Part sex romp, part romantic comedy, part financial gobbledegook, The Secret Of My Success is an uneven attempt to capitalize on the start status of 80’s uber-teen Michael J Fox, who looks for all the world like he was about 17 when he made this – he wasn’t, he was 25. The 80’s, when greed was good, feels like quicksilver in this film, which melds about three genres of film into one and comes up with a fairly funny, somewhat dated and always Fox-driven piece about losing oneself at the expense of ones dreams. It’s not the raucous adult-style humor we’ve come to know and love these days; The Secret Of My Success pre-dates The Hangover and American Pie by about 10 years at least, so the humor is derived less from the sexually aggressive Aunt Vera character and more from the reaction of Fox’s Bradley Foster. Fox does his now-familiar “breathless enthusiasm” character once more, much like he did in Back To The Future, Doc Hollywood, and even Teen Wolf, moving through this film like a supercharged jackrabbit; Fox looks perennially startled in his early films, and Success is no different.
The uneven tone of the film, in which the central character must engage in farcical sex-romp comedy with Aunt Vera, climb the ladder of finance with a canny understanding beyond his years, and lust after the seemingly unattainable hot-goddess from the top floor, is about the only real negative for the whole film: the characters aren’t exactly steeped in realism, so you can forget about this being in any way believable, and the story relies less on dialogue and more on the slapstick-esque nature of Fox to generate real laughs. It plays as a comedy, but director Herbert Ross, best known for films like Footloose, Steel Magnolias and Boys On The Side, tries to get more out of it than the script, by Jim Cash, will allow. Is this film meant as an indictment on the corruptibility of the elite businessman? Is it a statement on just how shallow we all are for wanting to be wealthy and seeing wealth as a measure of “success”? Or are we meant to take this film exactly as it seems: as a bumbling comedy about a kid wanting to impress a girl and leading two lives in order to do so? Whichever the case may be, Success is still eminently watchable, especially for the chemistry between Fox and his sultry co-star Margaret Whitton as Aunt Vera.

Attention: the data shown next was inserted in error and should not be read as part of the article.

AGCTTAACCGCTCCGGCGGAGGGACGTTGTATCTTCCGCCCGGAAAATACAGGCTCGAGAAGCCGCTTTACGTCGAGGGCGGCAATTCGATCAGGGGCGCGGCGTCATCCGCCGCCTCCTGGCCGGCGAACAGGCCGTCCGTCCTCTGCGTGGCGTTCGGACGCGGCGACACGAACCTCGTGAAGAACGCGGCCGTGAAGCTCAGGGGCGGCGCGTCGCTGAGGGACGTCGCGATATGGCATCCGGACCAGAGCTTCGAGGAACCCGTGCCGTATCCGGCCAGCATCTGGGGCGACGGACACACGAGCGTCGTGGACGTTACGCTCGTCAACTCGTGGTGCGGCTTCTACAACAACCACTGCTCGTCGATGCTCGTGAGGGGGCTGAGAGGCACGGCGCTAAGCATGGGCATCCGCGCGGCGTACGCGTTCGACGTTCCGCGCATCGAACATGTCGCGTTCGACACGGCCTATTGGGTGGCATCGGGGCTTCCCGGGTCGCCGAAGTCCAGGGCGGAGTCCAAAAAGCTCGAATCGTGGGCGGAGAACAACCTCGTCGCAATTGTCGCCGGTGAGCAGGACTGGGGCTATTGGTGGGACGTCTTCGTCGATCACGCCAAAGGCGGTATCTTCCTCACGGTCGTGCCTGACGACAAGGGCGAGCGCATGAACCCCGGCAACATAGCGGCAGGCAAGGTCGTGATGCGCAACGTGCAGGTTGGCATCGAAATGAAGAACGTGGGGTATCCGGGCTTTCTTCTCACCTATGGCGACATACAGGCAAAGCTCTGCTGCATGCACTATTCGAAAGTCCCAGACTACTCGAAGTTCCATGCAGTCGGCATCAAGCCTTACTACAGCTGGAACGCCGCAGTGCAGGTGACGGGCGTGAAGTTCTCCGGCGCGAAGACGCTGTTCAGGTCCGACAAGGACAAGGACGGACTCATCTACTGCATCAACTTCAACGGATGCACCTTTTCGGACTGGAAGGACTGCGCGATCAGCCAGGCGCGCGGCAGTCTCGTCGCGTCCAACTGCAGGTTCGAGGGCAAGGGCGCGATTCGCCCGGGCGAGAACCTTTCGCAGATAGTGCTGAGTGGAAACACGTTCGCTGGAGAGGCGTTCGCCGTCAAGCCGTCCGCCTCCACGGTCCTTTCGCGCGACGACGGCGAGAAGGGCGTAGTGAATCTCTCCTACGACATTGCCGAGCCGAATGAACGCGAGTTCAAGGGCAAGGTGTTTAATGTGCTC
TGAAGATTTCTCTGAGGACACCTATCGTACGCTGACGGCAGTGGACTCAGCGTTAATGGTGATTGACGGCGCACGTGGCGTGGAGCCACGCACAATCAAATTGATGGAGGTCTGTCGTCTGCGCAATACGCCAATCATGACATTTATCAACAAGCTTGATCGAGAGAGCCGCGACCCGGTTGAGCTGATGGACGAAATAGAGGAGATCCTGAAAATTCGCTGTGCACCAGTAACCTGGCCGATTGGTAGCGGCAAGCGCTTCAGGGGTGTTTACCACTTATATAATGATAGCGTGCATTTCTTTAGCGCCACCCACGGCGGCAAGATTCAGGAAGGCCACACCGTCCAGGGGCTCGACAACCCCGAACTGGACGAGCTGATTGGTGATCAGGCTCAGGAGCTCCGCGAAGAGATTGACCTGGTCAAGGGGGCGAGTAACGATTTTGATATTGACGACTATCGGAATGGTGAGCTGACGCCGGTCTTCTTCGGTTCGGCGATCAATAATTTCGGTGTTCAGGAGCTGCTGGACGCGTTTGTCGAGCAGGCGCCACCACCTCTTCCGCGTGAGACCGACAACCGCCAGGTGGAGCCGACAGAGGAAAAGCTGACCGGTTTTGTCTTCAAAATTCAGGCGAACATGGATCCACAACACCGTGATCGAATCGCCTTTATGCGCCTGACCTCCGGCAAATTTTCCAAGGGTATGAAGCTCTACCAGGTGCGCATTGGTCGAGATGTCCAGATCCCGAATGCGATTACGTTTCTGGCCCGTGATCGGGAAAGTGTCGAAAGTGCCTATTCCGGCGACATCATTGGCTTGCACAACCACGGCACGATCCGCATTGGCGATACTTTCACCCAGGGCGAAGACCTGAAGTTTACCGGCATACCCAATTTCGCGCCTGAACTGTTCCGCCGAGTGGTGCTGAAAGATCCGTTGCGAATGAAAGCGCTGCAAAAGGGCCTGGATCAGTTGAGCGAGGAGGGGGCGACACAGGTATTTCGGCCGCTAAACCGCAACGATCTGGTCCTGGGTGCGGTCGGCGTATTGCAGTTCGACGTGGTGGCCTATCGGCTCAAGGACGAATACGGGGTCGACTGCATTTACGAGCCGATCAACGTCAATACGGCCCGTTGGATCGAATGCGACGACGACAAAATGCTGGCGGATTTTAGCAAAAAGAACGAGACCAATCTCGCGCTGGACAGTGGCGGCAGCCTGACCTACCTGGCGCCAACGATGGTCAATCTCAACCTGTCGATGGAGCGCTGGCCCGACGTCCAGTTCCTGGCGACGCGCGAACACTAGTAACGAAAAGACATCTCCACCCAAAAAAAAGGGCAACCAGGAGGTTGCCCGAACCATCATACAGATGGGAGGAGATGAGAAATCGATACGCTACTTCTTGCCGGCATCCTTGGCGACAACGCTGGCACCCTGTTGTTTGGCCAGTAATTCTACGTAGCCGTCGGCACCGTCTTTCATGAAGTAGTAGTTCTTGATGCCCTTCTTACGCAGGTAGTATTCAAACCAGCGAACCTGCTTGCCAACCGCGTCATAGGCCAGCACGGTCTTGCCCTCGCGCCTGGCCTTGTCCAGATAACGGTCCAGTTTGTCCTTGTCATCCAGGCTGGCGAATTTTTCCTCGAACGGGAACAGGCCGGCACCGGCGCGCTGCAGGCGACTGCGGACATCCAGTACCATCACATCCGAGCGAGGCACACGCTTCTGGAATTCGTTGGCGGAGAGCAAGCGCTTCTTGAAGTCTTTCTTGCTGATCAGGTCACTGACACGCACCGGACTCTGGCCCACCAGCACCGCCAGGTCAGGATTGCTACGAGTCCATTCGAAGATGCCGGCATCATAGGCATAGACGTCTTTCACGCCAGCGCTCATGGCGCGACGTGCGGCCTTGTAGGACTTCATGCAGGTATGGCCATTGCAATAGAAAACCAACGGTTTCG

The film’s cast are all given fairly generic roles to play; generic by 1980’s standards, at least. Helen Slater seems somewhat out of place and completely out of her depth as the canny businesswoman whom Fox falls for – she’s gorgeous, sure, but comes across a lot like Rosie Huntington-Whiteley did in the last Transformers movie. Eye candy, and not much else. Richard Jordan skirts the implausible as the Pemrose CEO, Howard Prescott, on the one hand running a multi-million dollar company like a Nazi death-camp and on the other, unaware that his wife is shagging all the young meat she can get her claws into. The fact that he’s having an affair with Christy as well (something Brantley’s unaware of) seems somewhat creepy considering the age gap, although maybe this was the norm back in the 80’s? John Pankow does well as the cynically self-aware Fred, who works with Brantley in the mail room, and is this film’s “everyman” character moreso than even Fox’s. Sharp eyed viewers will also spot US Stage and screen legend Elizabeth Franz as Brantley’s mother, Mercedes Ruehl as a waitress, and Herman Munster himself – Fred Gwynne – as a competing CEO looking to take over Pemrose.
80’s comedies don’t get much more friendly than this – Fox is a likeable lead, and Helen Slater is always a joy to cast your eyes upon; the film does feel a little too forced at times, which does come out in the more intimate sequences, but generally it’s a pleasing, self-effacing romp that’ll have you guffawing at the ludicrousness of it all each time.